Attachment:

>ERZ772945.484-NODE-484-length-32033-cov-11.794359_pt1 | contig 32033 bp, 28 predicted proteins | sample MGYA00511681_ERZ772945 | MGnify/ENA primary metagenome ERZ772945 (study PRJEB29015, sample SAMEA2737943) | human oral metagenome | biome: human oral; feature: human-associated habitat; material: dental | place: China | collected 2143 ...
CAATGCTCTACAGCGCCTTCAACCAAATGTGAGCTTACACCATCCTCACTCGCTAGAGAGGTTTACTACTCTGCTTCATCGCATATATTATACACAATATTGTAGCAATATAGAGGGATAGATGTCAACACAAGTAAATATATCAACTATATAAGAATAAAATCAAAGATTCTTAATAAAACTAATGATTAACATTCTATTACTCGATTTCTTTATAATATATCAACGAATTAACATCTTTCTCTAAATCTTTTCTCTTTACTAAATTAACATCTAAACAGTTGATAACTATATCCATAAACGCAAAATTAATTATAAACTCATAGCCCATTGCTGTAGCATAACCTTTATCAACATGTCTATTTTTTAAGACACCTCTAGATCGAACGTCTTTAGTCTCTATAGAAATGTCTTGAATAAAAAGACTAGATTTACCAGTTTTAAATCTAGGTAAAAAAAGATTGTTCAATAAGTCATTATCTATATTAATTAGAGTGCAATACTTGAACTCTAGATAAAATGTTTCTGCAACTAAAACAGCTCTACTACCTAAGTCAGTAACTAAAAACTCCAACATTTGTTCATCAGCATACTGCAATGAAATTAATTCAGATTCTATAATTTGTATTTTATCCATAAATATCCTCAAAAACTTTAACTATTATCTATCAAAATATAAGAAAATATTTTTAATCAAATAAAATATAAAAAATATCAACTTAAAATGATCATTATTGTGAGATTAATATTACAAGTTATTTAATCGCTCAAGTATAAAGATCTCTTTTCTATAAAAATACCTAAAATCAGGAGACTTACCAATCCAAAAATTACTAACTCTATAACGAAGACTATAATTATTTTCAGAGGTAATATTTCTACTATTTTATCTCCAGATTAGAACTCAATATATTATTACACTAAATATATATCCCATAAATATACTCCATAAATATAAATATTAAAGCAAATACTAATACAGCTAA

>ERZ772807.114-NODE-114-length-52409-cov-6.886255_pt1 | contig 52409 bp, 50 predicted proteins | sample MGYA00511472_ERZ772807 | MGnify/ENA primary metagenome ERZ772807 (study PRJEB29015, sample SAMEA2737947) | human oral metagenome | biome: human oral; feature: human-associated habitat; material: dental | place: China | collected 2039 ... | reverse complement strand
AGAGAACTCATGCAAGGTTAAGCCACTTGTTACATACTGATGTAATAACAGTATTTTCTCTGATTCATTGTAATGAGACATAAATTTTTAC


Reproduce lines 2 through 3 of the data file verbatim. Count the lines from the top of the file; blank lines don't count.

CAATGCTCTACAGCGCCTTCAACCAAATGTGAGCTTACACCATCCTCACTCGCTAGAGAGGTTTACTACTCTGCTTCATCGCATATATTATACACAATATTGTAGCAATATAGAGGGATAGATGTCAACACAAGTAAATATATCAACTATATAAGAATAAAATCAAAGATTCTTAATAAAACTAATGATTAACATTCTATTACTCGATTTCTTTATAATATATCAACGAATTAACATCTTTCTCTAAATCTTTTCTCTTTACTAAATTAACATCTAAACAGTTGATAACTATATCCATAAACGCAAAATTAATTATAAACTCATAGCCCATTGCTGTAGCATAACCTTTATCAACATGTCTATTTTTTAAGACACCTCTAGATCGAACGTCTTTAGTCTCTATAGAAATGTCTTGAATAAAAAGACTAGATTTACCAGTTTTAAATCTAGGTAAAAAAAGATTGTTCAATAAGTCATTATCTATATTAATTAGAGTGCAATACTTGAACTCTAGATAAAATGTTTCTGCAACTAAAACAGCTCTACTACCTAAGTCAGTAACTAAAAACTCCAACATTTGTTCATCAGCATACTGCAATGAAATTAATTCAGATTCTATAATTTGTATTTTATCCATAAATATCCTCAAAAACTTTAACTATTATCTATCAAAATATAAGAAAATATTTTTAATCAAATAAAATATAAAAAATATCAACTTAAAATGATCATTATTGTGAGATTAATATTACAAGTTATTTAATCGCTCAAGTATAAAGATCTCTTTTCTATAAAAATACCTAAAATCAGGAGACTTACCAATCCAAAAATTACTAACTCTATAACGAAGACTATAATTATTTTCAGAGGTAATATTTCTACTATTTTATCTCCAGATTAGAACTCAATATATTATTACACTAAATATATATCCCATAAATATACTCCATAAATATAAATATTAAAGCAAATACTAATACAGCTAA

>ERZ772807.114-NODE-114-length-52409-cov-6.886255_pt1 | contig 52409 bp, 50 predicted proteins | sample MGYA00511472_ERZ772807 | MGnify/ENA primary metagenome ERZ772807 (study PRJEB29015, sample SAMEA2737947) | human oral metagenome | biome: human oral; feature: human-associated habitat; material: dental | place: China | collected 2039 ... | reverse complement strand